It is the backstory of “Big Catch” that evokes a sense of mystery as to the meaning behind the unusual public sculpture of a fisherman entangled with a fish, who strangely has breasts. The story behind the abandoned gravel pit turned public park, Robert Morris Earthwork, gives the carved terraced circles significance as the first land-reclamation sculpture in the nation. And the history of Duwamish Gardens and its connection to the legendary Pike Place Market makes visitors feel a sense of wonder while walking its trails.
Travelers are looking for more meaningful travel experiences and more intimate connections with the people of a destination. They want to feel something when they visit a place and understand what makes that place special. These are the hidden stories that live in the collective minds of the people who live here. These are the stories, like the one of the Good Bootlegger, Roy Olmstead, who ran one of the most successful bootlegging enterprises in the Country, that locals toast to in remembrance.
In a destination like Seattle Southside, which incorporates SEA, the 9th busiest airport in the nation, visitors can sometimes see this region as a throughway, a place to stay the night before their flight, with an easily accessible freeway to go to where they are going. But the cities surrounding the Airport have intriguing sites with fascinating stories that visitors to the area might miss if not aware. These stories can encourage a traveler to exit the light rail at Angle Lake Station to spend some time admiring the shimmering “Cloud” art installation because, through these stories, they now know the interesting tale of its development.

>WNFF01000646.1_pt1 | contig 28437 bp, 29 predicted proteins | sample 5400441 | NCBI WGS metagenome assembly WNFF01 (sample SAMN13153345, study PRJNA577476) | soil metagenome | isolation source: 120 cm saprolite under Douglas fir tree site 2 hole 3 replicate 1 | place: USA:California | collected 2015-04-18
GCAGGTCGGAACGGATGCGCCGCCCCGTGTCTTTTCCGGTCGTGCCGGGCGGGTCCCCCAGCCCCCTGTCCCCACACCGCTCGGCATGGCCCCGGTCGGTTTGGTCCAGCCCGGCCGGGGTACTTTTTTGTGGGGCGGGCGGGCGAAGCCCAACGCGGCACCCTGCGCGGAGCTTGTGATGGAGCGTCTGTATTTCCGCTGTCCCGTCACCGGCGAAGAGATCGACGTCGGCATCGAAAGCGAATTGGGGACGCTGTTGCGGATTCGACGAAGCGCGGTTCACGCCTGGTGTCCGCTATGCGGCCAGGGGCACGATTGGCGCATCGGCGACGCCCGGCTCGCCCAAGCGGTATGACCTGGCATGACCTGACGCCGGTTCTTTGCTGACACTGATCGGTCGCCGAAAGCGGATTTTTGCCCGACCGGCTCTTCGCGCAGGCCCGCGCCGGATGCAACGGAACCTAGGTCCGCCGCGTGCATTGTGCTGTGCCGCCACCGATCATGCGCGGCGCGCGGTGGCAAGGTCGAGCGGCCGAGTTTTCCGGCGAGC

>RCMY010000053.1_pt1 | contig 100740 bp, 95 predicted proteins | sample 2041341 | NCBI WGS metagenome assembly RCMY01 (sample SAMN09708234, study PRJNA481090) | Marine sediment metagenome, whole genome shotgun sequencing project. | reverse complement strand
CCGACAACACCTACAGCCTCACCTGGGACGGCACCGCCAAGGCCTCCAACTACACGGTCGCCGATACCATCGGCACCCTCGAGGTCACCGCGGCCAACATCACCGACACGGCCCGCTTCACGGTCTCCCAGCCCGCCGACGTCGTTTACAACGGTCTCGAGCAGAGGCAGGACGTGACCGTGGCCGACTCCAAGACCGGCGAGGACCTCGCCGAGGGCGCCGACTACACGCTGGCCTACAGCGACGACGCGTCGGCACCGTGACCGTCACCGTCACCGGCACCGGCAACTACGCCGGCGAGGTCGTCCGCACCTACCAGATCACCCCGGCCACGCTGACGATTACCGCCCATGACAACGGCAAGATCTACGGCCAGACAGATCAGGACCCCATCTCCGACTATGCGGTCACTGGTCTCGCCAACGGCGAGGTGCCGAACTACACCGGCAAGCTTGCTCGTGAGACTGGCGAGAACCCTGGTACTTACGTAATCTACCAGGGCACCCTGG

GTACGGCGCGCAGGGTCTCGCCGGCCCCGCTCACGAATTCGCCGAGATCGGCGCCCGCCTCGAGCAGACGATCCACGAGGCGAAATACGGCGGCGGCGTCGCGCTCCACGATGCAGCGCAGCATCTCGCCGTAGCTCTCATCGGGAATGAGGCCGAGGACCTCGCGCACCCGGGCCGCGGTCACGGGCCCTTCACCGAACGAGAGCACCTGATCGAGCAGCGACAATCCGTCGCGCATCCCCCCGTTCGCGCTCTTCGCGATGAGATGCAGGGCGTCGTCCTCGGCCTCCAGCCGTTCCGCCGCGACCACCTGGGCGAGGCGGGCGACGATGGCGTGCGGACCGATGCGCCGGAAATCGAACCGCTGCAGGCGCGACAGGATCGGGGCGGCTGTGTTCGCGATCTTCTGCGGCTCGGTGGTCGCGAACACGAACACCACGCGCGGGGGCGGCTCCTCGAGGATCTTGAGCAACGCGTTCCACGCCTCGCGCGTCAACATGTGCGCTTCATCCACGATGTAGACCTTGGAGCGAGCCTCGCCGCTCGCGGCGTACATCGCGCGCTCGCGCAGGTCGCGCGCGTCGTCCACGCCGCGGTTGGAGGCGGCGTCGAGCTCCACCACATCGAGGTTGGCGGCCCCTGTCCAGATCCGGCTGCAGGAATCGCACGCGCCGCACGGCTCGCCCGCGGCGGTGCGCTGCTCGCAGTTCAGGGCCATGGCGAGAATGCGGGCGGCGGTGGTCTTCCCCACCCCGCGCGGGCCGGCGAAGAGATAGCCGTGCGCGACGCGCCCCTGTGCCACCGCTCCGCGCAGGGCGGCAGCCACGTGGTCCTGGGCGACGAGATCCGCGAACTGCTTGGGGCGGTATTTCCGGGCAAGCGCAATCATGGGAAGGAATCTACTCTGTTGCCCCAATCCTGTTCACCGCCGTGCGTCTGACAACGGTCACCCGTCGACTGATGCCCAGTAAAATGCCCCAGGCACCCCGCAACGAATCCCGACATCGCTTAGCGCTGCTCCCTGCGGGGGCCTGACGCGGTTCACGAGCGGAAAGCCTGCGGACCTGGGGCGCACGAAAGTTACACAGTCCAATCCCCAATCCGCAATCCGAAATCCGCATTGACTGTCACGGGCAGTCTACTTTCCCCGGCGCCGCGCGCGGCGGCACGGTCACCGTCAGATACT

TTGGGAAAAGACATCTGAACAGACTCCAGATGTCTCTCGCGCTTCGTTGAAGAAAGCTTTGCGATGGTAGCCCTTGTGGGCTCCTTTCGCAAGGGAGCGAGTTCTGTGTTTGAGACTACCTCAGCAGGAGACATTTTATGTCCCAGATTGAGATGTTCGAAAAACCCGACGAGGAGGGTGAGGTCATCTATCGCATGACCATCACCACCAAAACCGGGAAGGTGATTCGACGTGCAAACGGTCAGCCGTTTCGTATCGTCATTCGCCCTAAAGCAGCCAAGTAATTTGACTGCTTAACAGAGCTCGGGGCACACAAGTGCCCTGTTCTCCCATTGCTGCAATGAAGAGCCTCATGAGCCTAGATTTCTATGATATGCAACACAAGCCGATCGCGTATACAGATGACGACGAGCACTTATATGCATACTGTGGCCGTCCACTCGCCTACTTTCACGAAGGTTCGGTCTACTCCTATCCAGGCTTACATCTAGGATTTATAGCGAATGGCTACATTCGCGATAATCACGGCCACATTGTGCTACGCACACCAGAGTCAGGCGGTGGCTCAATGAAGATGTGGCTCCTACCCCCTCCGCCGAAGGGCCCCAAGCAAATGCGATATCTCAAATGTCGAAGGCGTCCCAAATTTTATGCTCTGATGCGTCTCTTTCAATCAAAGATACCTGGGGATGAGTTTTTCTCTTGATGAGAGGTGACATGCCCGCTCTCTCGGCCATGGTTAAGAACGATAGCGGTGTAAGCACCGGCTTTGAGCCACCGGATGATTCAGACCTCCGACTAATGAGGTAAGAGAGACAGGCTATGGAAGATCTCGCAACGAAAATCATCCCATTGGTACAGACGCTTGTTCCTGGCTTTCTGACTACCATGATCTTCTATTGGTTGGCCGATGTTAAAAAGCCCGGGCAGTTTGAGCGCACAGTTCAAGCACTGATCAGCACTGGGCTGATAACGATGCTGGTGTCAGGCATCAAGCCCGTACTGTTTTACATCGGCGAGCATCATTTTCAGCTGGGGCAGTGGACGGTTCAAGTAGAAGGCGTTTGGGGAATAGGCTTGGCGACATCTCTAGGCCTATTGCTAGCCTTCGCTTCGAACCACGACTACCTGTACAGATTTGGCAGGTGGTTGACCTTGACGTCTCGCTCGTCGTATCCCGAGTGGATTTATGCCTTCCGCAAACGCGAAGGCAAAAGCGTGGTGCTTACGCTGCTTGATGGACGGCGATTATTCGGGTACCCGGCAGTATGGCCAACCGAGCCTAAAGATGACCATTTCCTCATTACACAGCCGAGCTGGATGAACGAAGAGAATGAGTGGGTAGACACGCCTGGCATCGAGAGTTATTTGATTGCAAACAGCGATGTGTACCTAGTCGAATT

For some, travel is more than a vacation; it is an opportunity to be in the exact spot where something real happened. Stories can draw in those visitors to stop in at the historic Zenith Holland Nursery, or to look for that mural on the side of the building, the one that depicts the first reported UFO sighting in the United States and the first description of “Men in Black”. These are the stories that remain with people after they return home.
It is also important to the RTA that this campaign brings to prominence voices that are often underrepresented. The communities of Seattle Southside are some of the most diverse in the country. People from over 50 countries of origin, speaking over 70 languages, call Seattle Southside their home. This diversity shines through in everything from the dining scene and unique shopping experiences to cultural events and festivals. The voices of people from all backgrounds contribute to a shared community experience. Like the stories from the ambitious women of Spice Bridge International Food Hall, whose passion for sharing their food traditions with others stems from their experience as immigrant women. Through these stories, the RTA hopes to encourage deeper understanding and appreciation for the multicultural community that is Seattle Southside.